Saturday, June 13, 2015

Saturday commute cviii: Friend of mine's off to Cuba

    One of those snatch-n-grab runs
    for the weekend, soon to become
    second-nature to us all, unless
    some benign quota is imposed on
    the ransacking hordes of devel-
    opment consultants. All of this
    represents less of a volte face
    than it would seem. The politic-
    al zealotry to exploit expatri-
    ate resentments is, naturally,
    indistinguishable from the one
    most avaricious to assist our
    former satrapy in resembling
    its accommodating, passive past.

    A reasonable deference to do-
    mestic sugar interests, banana
    and tobacco lobbies, union pen-
    sion funds, distilleries, and
    an export-import bank or two,
    and Cuba should swap present
    crutches for some hand-me-down
    prosthetics any day. For now,
    who wouldn't take a weekend
    to discover the native dance?

    I admire this voyage, and I
    respect it mightily. It re-
    calls a journey I took to a
    nearby island, Jamaica, when
    she was being ground beneath
    the heel of another bland em-
    bargo, against bauxite, cen-
    tered very near to Coward's
    Firefly, insulting the master,
    to destroy a peaceable gov-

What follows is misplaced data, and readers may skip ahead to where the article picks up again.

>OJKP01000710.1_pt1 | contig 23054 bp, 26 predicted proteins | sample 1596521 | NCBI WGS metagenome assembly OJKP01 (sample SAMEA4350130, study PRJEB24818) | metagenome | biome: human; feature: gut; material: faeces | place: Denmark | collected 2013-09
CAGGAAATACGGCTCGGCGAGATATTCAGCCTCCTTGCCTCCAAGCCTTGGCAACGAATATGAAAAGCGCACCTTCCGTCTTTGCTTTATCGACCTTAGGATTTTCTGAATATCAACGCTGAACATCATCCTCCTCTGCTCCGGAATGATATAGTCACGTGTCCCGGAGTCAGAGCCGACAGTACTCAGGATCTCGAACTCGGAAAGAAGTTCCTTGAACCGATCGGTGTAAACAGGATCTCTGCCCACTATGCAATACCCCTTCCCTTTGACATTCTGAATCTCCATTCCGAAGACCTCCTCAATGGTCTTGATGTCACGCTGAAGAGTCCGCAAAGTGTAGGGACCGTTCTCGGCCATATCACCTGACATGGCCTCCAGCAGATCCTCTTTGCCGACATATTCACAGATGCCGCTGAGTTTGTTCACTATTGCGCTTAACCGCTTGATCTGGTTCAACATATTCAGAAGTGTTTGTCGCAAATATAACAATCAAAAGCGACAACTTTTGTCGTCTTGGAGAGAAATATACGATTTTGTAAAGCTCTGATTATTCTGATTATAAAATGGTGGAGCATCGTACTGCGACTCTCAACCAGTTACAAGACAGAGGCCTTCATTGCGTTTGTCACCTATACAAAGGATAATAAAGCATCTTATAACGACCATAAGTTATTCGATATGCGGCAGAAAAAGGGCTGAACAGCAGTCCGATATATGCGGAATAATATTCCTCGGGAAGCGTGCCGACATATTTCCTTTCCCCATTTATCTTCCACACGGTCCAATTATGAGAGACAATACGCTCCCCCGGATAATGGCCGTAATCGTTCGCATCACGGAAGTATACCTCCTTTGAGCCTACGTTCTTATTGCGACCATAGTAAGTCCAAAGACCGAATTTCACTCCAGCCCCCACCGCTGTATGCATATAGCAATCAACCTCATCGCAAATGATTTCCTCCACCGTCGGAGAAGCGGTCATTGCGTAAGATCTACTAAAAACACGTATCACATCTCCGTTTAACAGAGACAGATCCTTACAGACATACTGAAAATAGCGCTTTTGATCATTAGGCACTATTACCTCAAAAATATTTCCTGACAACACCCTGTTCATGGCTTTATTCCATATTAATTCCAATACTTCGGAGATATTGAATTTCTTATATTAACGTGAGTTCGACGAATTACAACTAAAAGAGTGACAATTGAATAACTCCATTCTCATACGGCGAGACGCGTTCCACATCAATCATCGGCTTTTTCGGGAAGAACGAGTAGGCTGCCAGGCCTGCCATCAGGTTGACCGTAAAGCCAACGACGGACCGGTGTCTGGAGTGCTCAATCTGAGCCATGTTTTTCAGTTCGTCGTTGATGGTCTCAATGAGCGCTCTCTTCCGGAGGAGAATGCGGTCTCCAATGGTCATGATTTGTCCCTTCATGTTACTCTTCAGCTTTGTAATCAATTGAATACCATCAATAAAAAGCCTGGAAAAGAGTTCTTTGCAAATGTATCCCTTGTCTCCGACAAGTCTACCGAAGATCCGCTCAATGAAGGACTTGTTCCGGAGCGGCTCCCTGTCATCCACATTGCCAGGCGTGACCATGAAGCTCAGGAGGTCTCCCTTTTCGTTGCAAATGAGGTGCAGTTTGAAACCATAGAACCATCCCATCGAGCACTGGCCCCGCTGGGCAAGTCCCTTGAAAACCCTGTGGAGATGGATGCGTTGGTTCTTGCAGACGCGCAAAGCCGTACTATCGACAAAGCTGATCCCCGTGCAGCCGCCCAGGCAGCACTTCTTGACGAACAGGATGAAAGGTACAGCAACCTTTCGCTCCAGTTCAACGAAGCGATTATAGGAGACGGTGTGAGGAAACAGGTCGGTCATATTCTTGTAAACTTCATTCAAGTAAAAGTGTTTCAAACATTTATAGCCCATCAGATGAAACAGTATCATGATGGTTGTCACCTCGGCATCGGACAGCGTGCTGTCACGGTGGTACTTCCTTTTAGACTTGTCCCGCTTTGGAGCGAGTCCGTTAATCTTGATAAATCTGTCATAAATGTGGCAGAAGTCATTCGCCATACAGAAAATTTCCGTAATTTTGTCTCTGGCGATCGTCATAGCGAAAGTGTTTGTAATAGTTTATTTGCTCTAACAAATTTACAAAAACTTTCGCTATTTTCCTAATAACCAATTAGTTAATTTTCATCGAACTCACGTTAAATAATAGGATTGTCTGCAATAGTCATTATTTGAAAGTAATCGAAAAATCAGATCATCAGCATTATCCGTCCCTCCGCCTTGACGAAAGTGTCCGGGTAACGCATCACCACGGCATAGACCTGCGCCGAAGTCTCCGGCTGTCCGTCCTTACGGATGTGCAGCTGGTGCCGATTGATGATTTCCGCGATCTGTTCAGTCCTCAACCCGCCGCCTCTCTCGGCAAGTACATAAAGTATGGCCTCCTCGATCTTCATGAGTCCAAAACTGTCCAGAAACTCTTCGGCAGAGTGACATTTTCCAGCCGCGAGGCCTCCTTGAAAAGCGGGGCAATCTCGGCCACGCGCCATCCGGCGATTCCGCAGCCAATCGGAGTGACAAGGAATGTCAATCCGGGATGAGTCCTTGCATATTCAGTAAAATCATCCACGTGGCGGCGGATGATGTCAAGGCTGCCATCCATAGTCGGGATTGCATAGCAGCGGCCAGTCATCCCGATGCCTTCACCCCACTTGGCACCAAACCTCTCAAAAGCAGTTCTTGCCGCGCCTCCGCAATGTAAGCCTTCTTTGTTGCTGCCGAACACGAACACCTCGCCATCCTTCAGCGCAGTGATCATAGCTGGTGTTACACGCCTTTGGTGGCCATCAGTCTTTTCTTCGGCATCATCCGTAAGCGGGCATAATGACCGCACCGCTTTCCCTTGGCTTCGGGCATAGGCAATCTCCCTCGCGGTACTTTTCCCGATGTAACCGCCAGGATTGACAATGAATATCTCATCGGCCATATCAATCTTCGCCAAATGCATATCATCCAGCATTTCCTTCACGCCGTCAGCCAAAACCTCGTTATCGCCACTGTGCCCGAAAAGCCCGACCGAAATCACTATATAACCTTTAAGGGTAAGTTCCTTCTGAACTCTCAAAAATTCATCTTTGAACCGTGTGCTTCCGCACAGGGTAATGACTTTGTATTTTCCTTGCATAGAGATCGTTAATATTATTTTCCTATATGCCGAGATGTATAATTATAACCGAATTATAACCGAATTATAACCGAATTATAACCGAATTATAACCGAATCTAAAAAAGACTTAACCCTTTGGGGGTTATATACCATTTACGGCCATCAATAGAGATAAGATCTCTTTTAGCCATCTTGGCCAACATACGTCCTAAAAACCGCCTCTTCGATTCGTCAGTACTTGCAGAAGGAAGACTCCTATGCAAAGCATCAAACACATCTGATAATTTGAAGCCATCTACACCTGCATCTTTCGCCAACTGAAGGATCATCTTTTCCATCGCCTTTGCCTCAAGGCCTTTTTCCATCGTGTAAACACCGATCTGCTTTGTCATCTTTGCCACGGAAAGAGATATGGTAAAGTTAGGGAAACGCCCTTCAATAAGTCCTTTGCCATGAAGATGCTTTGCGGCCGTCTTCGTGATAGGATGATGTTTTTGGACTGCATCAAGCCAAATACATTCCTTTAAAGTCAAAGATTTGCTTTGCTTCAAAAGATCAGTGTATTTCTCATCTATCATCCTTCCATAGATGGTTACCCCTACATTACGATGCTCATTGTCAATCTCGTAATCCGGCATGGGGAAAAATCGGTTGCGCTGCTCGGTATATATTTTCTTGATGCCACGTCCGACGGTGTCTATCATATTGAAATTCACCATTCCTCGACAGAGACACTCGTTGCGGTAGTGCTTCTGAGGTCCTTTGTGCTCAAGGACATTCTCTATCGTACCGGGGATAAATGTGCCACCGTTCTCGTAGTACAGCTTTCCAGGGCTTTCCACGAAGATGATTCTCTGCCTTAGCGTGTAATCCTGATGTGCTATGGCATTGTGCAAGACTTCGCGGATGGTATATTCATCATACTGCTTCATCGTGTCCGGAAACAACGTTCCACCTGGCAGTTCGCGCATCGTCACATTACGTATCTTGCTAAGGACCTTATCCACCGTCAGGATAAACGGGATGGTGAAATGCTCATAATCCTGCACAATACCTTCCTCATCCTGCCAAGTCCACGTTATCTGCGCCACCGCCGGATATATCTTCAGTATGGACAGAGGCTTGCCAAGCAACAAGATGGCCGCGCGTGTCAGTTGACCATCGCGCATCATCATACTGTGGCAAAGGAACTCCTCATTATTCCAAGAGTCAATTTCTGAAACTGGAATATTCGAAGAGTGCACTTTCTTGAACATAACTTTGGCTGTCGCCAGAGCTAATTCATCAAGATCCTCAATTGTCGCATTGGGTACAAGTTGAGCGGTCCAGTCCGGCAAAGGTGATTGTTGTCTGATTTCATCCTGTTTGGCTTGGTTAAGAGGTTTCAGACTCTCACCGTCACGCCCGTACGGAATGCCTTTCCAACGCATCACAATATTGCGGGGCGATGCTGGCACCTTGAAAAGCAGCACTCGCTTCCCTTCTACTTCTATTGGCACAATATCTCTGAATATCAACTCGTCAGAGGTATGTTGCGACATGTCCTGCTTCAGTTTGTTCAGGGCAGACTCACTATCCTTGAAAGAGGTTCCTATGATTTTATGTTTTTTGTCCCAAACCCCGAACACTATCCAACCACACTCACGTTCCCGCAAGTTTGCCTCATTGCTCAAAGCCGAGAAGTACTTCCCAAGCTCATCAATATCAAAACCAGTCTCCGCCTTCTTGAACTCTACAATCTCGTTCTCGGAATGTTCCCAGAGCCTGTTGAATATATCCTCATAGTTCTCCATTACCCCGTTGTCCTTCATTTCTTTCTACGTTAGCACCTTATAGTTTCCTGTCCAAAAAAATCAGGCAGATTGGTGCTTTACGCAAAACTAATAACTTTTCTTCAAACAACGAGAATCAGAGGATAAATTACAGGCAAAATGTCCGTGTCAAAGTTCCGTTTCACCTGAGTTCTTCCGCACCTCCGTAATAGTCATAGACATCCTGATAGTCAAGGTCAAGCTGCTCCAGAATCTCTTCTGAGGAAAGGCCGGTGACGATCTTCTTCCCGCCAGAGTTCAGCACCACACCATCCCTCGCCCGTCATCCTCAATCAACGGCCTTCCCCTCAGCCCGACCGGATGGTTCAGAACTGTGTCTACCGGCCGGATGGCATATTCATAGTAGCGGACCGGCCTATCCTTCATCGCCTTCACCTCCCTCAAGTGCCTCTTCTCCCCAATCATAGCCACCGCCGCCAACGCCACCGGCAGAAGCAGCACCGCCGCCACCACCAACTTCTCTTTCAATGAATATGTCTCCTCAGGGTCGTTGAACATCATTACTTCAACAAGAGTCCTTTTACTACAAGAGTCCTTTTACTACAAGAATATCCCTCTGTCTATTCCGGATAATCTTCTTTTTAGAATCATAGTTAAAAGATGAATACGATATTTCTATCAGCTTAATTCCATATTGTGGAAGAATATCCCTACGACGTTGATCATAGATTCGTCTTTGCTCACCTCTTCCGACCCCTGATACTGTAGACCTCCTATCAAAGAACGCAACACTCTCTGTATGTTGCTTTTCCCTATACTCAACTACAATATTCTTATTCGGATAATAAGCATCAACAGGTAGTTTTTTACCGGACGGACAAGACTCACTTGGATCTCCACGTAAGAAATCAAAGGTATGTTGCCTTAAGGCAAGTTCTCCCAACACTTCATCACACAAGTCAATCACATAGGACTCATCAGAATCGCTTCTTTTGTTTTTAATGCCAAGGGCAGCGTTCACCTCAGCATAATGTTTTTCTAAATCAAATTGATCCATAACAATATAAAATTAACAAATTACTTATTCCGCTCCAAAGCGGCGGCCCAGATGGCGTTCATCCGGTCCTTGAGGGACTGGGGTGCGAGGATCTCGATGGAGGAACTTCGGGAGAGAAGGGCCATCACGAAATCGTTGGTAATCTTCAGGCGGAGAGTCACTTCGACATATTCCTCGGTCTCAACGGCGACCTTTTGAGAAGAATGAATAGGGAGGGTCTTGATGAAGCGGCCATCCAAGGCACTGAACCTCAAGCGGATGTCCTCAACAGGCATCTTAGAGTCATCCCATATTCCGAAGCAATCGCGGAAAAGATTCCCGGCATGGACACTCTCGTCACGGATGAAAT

ernment led by a socialist
    Anglo-Jamaican patriot schol-
    ar from the LSE. Kissinger
    triumphed in that noble con-
    test, and pointedly, the
    neo-Tory who came to power
    next, was the first to be
    hosted by Ronald Reagan at
    a State Dinner in the East

    Yes; that's what I thought.

    If the Obama government's 
    rapprochement with this ex-
    traordinary State; if, in-
    deed, her people's willing-
    ness to endure such genera-
    tions of such cruel offense 
    for their undiluted taste of 
    sovereignty, should precipi-
    tate, upon a weighty iron's
    cautious lifting, a 3rd Nobel
    Peace Prize -- the one for
    Iran may come first -- then a
    swindle would proclaim itself.
    But, should this government
    defer to native pride, native
    values, native genius, then in 
    every school from the Keys to 
    our Back Bay, Cuban-American
    children might demonstratively 
    restore the dignity of a smile.

    Its pleasure, its warmth, its
    glorious dispelling of inhibi-
    tion, are that close. And its 
    claim to share our provenance, 
    and gain a joyful chorus, a-
    wakens every buried prayer. 

    This, we've traveled for.


Michael Manley
The Politics of Change
  A Jamaican Testament
André Deutsch, 1974©

Michael Manley
A Voice at the Workplace
  Reflections on Colonialism
  and the Jamaican Worker
André Deutsch, 1975©

Adam Kuper
Changing Jamaica
Kingston Publishers, 1976©

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